• Infrastructure upgrades: An array of enhancements is proposed to upgrade and modernize water infrastructure, including an accelerated water-loss recovery program, dynamic pressure management practices and improvements to dams and storage tanks.
  • Incremental water supply: The proposal also submits a plan to implement water supply initiatives that include water supply wells, potential agreements with water systems in and adjacent to Rockland County, and increasing the amount of water supplied from existing sources. It also recommends a study to identify and secure additional water from the Ramapo Valley Well Field.

The proposed $11.6 million increase to base rates and the proposed conservation rate design would result in a projected $0.27 per day increase for a typical residential customer using approximately 6,700 gallons a month. Customers who typically use 3,400 gallons or less a month would see a $0.06 per day reduction in their bills. While this potential increase reflects a one-year rate plan, the company is open to exploring a three-year plan that would result in lower annual increases.

SUEZ is also proposing to recover its costs of approximately $54 million associated with the long-term water supply over a 20-year period. At the urging of local Rockland County government officials, the Commission ordered the company to pursue a long-term water supply project in 2006 and again in 2010. However, the Commission directed SUEZ to abandon the project last year and to pursue conservation efforts, water recovery strategies and small-scale water supply projects as outlined in the company’s 10-year feasibility report filed in June, 2015.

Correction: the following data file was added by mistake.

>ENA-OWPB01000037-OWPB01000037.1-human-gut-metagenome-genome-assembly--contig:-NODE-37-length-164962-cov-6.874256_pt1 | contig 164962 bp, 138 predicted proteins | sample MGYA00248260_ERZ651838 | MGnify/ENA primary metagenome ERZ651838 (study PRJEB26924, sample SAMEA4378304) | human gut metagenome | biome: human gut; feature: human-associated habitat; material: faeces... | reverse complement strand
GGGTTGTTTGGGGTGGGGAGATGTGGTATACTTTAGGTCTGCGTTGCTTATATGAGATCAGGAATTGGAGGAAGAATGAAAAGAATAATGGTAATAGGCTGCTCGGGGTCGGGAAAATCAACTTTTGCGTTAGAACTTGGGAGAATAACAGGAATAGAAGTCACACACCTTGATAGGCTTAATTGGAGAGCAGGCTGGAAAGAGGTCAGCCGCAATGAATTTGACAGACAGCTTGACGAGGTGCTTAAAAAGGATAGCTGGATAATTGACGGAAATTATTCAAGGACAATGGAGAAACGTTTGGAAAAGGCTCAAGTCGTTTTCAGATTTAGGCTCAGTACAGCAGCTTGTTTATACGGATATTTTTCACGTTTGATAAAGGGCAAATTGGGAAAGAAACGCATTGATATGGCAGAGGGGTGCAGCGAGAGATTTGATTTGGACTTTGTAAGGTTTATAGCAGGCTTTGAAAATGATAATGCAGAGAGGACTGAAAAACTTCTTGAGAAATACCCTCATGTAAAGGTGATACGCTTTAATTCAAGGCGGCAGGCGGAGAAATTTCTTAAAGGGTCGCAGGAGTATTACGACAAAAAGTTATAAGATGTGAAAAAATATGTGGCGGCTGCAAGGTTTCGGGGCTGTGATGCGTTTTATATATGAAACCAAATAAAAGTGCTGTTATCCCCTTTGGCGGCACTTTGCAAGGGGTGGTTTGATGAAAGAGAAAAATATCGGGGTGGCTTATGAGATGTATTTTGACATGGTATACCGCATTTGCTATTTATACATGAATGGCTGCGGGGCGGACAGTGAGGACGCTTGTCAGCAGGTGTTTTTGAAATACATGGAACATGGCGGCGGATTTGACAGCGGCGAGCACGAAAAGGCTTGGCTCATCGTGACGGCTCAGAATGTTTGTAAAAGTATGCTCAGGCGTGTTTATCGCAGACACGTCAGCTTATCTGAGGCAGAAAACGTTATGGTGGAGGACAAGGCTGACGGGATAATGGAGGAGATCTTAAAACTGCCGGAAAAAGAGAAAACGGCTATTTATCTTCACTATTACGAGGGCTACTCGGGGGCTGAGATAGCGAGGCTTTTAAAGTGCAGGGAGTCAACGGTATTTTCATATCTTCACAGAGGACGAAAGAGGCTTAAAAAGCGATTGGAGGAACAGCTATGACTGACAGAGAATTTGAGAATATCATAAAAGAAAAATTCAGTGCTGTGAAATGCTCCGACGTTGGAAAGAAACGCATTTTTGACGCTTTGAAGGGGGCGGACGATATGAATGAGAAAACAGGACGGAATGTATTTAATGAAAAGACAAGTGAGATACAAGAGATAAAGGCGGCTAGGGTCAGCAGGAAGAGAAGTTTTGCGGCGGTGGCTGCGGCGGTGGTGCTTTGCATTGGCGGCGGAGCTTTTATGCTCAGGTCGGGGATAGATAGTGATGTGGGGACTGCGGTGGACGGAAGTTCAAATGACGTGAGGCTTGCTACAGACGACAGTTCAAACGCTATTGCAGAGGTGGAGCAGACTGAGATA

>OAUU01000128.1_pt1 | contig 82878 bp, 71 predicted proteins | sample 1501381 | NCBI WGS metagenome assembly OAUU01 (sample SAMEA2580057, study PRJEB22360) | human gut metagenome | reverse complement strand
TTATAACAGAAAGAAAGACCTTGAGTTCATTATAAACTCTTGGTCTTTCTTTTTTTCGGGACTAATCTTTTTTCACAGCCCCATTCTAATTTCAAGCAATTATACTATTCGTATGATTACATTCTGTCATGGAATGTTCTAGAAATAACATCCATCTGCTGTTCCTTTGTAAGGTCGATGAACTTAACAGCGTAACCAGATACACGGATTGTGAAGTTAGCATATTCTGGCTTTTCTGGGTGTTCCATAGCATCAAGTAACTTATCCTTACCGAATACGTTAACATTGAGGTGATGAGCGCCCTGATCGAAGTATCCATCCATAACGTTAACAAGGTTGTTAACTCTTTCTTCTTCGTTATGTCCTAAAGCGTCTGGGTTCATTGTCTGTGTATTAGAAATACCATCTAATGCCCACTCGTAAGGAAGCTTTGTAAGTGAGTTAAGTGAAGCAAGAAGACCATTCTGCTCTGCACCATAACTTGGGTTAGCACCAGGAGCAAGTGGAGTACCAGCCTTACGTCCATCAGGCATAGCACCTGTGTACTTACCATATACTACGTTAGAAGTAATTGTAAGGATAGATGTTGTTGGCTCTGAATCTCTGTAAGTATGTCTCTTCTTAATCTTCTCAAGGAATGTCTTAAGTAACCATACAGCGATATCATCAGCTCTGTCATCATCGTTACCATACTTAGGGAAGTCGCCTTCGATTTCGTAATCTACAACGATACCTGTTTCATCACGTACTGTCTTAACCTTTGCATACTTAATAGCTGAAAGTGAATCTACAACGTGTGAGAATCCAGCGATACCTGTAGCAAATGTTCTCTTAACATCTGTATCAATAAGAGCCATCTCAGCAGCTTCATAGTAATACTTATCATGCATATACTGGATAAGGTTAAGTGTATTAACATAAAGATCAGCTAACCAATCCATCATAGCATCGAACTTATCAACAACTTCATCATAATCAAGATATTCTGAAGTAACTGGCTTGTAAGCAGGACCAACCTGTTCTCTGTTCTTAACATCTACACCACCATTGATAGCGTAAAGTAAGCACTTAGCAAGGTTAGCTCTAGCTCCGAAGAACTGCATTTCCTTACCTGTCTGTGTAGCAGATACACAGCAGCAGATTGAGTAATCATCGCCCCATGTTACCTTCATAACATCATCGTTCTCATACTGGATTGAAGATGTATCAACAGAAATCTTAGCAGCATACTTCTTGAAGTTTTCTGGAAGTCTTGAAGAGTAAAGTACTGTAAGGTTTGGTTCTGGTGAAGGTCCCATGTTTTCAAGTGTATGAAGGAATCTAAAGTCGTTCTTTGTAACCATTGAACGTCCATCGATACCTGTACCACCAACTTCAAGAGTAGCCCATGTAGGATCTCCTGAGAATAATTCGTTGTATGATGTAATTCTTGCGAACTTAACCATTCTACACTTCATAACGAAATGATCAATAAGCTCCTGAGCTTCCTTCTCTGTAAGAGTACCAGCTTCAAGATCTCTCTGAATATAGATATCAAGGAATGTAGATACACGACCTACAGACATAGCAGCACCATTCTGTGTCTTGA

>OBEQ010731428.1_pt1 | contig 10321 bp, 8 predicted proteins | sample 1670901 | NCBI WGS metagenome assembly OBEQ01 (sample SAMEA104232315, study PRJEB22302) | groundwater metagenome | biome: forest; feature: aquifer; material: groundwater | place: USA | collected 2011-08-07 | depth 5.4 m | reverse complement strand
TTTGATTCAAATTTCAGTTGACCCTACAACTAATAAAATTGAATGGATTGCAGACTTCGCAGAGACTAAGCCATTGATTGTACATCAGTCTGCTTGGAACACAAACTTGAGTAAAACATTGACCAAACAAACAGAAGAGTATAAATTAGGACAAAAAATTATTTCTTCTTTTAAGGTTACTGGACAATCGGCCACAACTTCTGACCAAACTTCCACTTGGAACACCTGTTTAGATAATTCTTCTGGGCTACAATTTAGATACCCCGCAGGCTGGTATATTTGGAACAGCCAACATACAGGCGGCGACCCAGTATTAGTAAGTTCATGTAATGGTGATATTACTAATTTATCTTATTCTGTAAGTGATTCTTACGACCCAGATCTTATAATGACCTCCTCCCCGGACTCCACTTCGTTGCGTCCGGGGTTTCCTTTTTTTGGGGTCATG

As one of the largest property taxpayers in Rockland, recent hikes in franchise and real estate taxes translate into millions of dollars of additional expenses per year for SUEZ. Even with the proposed rate adjustment, Rockland customers will continue to pay approximately a penny a gallon for high-quality water and reliable service.

The proposed increase in rates is subject to review, analysis and decision by the Commission, which may accept, modify or reject it in whole or in part. It may take up to 11 months for the agency to render its decision.


Lead and Drinking Water

Our Annual Water Quality Report shows SUEZ meets the EPA’s Safe Drinking Water Standard for lead and copper.  Recent events in the news have raised awareness about lead and drinking water so we’d like to share some important information about this topic.

Lead in drinking water is primarily from materials and components associated with service lines and home plumbing. SUEZ is responsible for providing high quality drinking water, but cannot control the variety of materials used in plumbing components.

Lead can enter drinking water through corrosion of plumbing materials and fixtures. Homes built before 1986 are more likely to have lead pipes, fixtures and solder. However, new homes are also at risk: even legally “lead free” plumbing may contain up to eight percent lead. The most common problem is with brass or chrome-plated brass faucets and fixtures with lead solder, from which significant amounts of lead can enter into the water, especially hot water.

Corrosion is a dissolving or wearing-away of metal caused by a chemical reaction between water and your plumbing. A number of factors are involved in the extent to which lead enters the water including the chemistry of the water (acidity and alkalinity), the amount of lead it comes into contact with, how long the water stays in the plumbing materials, and the presence of protective scales or coatings inside the plumbing materials.